Wednesday, June 8, 2016


I am in the United States and travelling to Milwaukee for the Bead & Button Show. Before I arrive in Milwaukee I visited Chicago and had a look around. What a pretty, and BIG, city.

I was instantly taken by the mixture of the old and new architecture, and new architecture made to emulate old.

Here are a few images of the old and a more recent building in an Art Deco style.

My friend/host Barbara and I decided to take a boat cruise to see the architecture of Chicago and I was certainly glad I did. 
I would recommend Wendella Boat Tours to everyone.

The commentator really knew her stuff and made the histories of Chicago, the buildings, the characters really informative and humorous during the tour.
On the right you have the tallest building in Chicago.
I took this picture as I really liked the straight lines of the buildings offset against the shorter curving lines of the shorter building.

 One of the things I didn't know was Chicago had a massive fire in 1871, dry weather and an abundance of wooden buildings, streets and sidewalks made Chicago vulnerable to fire. 
The fire burned for two days, leaving an estimated 300 people dead and 100,000 others homeless. More than 17,000 structures were destroyed and damages were estimated at $200 million.

Despite the fire's devastation, much of Chicago's physical infrastructure, including its transpotation systems, remained intact.  Reconstruction efforts began quickly and spurred great economic development and population growth, as architects laid the foundation for a modern city featuring the world's first skyscrapers. At the time of the fire, Chicago's population was approximately 324,000, within nine years there were some 500,000 Chicagoans.
By 1890, the city was a major economic and transportation hub with an estimated population of more than one million people. (In America, only New York City had a larger population at the time).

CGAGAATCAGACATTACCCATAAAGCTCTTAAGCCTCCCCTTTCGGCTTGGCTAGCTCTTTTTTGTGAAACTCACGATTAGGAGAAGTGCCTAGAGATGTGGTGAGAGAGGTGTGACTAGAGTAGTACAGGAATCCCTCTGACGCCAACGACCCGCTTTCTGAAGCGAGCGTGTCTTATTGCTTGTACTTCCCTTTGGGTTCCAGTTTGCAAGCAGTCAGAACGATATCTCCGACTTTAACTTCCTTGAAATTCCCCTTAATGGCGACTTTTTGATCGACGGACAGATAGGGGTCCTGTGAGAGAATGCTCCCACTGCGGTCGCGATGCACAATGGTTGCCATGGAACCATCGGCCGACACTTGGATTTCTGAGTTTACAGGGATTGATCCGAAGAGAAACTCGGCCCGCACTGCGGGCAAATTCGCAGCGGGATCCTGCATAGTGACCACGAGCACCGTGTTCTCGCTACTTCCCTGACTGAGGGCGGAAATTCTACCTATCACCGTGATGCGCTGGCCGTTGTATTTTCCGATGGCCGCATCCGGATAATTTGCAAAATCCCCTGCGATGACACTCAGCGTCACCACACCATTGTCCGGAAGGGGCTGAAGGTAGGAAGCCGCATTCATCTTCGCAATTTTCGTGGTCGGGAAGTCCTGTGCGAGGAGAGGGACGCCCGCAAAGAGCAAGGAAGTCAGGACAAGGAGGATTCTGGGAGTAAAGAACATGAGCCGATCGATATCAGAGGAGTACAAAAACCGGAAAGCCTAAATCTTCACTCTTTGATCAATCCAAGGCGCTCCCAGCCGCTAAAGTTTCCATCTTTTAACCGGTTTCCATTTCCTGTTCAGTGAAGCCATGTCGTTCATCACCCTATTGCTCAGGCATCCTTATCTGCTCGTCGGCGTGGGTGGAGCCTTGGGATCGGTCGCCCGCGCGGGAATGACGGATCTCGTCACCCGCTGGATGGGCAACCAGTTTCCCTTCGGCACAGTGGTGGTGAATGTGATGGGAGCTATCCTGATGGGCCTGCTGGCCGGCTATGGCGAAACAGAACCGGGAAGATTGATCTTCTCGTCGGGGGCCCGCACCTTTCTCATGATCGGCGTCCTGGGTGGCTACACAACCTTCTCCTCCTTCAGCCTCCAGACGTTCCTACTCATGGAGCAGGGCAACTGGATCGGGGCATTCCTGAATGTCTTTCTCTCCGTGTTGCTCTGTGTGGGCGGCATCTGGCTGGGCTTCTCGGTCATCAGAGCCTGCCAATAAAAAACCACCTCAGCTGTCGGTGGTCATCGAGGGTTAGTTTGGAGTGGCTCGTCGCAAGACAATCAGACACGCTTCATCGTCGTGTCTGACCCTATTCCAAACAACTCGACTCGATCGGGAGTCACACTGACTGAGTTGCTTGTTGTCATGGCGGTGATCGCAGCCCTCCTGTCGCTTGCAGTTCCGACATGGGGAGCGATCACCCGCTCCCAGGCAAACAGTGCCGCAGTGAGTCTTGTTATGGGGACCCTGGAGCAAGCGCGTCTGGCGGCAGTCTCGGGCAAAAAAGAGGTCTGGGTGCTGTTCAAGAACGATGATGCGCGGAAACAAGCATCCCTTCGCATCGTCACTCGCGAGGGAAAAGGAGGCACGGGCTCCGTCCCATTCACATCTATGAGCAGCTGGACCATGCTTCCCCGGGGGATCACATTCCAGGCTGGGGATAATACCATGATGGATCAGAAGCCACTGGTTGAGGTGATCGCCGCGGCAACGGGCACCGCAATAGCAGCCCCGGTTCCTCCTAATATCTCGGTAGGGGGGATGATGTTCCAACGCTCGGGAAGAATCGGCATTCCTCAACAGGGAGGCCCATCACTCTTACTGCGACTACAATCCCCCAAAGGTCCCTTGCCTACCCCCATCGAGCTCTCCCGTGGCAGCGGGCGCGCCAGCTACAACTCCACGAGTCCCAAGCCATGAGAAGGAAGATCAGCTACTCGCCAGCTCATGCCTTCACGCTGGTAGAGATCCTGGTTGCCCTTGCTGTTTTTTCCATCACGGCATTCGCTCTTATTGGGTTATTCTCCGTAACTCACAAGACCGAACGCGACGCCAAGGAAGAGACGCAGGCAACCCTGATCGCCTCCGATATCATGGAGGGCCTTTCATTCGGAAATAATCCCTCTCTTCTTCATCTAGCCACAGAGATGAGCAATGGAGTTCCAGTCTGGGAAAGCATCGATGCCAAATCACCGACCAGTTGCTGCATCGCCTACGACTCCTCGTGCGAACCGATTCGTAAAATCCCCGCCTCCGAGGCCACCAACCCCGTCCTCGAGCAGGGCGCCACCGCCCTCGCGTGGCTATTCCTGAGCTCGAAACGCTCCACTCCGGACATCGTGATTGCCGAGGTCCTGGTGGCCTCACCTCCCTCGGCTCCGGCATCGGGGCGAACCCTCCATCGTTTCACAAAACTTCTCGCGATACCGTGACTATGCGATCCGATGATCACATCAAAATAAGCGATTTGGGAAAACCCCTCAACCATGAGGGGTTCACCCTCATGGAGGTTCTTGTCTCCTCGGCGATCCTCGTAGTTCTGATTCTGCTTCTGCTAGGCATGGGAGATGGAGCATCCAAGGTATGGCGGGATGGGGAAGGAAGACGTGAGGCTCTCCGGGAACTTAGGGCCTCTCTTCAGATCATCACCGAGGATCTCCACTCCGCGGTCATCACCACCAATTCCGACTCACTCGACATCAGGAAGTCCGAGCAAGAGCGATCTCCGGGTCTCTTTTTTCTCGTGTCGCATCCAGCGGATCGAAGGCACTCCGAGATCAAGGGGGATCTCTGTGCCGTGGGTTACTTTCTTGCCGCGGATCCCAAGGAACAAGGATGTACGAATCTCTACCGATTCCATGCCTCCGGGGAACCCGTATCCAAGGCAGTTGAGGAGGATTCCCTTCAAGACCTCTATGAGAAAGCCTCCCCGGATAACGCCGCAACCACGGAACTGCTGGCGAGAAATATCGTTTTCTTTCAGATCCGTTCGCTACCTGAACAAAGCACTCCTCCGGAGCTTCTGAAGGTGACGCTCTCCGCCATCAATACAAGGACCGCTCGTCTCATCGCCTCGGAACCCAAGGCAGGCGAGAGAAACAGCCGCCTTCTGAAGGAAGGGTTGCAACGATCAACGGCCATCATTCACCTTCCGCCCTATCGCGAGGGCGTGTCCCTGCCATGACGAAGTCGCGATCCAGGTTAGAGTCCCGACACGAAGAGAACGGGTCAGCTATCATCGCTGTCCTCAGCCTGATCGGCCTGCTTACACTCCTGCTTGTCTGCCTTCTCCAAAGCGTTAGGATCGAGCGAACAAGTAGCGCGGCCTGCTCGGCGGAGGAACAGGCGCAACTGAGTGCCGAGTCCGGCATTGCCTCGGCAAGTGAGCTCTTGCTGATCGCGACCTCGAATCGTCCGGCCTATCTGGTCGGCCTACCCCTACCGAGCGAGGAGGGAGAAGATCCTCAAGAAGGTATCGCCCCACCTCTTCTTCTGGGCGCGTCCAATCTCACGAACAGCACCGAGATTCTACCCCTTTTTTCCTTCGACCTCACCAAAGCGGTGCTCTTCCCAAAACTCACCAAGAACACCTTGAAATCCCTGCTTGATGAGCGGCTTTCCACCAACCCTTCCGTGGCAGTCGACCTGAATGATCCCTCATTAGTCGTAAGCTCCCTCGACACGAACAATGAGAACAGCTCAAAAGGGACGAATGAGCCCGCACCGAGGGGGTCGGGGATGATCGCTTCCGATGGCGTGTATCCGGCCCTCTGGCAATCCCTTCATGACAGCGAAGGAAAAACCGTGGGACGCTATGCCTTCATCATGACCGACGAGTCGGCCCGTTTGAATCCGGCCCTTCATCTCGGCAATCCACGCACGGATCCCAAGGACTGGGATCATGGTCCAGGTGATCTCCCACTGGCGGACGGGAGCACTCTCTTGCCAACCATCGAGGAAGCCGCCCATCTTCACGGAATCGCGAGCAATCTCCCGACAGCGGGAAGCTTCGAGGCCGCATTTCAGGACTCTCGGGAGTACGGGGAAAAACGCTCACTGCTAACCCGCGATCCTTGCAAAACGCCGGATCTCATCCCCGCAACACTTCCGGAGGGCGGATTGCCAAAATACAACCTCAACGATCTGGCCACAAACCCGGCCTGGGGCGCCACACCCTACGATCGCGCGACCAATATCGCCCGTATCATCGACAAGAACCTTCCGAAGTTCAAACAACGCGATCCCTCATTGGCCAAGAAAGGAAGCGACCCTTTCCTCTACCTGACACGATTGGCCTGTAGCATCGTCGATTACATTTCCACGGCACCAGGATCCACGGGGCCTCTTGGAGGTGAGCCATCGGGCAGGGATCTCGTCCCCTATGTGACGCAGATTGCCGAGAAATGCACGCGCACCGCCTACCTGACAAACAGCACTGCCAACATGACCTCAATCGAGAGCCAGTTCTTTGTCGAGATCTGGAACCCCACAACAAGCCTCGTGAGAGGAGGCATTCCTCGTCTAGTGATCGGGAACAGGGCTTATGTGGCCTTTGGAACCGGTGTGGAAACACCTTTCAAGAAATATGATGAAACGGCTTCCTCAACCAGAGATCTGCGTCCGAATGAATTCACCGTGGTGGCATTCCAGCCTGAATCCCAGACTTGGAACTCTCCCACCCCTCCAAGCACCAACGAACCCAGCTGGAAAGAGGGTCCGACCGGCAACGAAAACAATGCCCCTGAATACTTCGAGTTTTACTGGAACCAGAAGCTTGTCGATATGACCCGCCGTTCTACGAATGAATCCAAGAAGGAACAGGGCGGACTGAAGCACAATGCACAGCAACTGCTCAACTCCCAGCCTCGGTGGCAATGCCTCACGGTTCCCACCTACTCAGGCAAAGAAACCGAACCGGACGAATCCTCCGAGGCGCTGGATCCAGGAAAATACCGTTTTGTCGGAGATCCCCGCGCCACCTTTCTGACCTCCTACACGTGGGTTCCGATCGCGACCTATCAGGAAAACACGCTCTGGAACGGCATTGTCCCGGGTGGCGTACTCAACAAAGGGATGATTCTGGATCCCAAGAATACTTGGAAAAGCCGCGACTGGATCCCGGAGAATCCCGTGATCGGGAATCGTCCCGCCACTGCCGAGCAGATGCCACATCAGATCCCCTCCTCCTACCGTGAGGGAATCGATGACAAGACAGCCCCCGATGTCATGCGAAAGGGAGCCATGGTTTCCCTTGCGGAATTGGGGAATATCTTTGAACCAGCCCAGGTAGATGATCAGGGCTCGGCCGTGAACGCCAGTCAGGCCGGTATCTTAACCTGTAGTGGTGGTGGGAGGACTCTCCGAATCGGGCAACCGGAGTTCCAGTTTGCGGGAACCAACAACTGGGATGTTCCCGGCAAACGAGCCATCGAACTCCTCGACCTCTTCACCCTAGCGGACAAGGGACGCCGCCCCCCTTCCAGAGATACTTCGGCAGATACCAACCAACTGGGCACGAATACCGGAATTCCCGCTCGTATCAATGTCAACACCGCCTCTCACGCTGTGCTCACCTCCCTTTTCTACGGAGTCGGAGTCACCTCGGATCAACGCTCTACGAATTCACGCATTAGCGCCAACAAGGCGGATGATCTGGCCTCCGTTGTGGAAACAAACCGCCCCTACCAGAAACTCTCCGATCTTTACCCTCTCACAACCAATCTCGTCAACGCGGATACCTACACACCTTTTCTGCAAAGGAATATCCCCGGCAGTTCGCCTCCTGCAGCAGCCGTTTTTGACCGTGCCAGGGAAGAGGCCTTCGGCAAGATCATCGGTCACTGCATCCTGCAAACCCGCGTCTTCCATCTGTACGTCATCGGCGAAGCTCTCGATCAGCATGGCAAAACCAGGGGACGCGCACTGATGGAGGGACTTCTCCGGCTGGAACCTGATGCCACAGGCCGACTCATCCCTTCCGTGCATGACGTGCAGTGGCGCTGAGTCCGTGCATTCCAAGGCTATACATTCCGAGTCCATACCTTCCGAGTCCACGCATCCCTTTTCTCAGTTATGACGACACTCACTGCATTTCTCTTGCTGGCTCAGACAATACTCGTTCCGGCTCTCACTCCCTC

Something else I learnt was a man named George Washington Ferris, a civil engineer from Illinois, invented the Ferris wheel in the 1890's. The first Ferris wheel was built for the 1893 Chicago World's Fair. The total Cost of the wheel was $300,000.00. The image alongside is not the original but there is still one there.

There were some interesting images for me to play with and I really like the photo on the left here showing a modern skyscraper in the background with an old ironwork bridge, raised and no longer used.

In the evening I went to see a comedy performance at a place called "Second City Review". A lot of current well known performers/comics cut heir teeth at this theatre. 
Not being American I found some of the humour fell flat for me -  not knowing the local politics - but I still enjoyed the show and had many laughs.

Chicago is a city in which I would like to spend more time. One day is not enough and I hope to re-visit Chicago again before returning to Australia.

One other thing, I stopped at the Swarovski shop and purchased myself some man-bling.

 I shall always look at this piece and remember "I bought that in Chicago"


  1. I have not been to Chicago and now I feel like I have a flavor of it. Thank you Patrick!

  2. Too funny, Patrick, we must have been there at the same time! I was attending an event in the western suburbs and unfortunately could find no way to get downtown from there, as I wasn't prepared to drive on my own through downtown Chicago. I REALLY wanted to do that river cruise but for me it was not to be. I'm so glad to see the pictures from yours!

  3. I'm so glad you had a great day in Chicago!

  4. I'm glad you enjoyed Chicago, it's one of my favorite cities. I understand some of the comedy falling flat. while I was in London last September, we went to a comedy show; I didn't understand a lot of the humor but it was fun all the same:)

    I hope the rest of your visit is wonderful!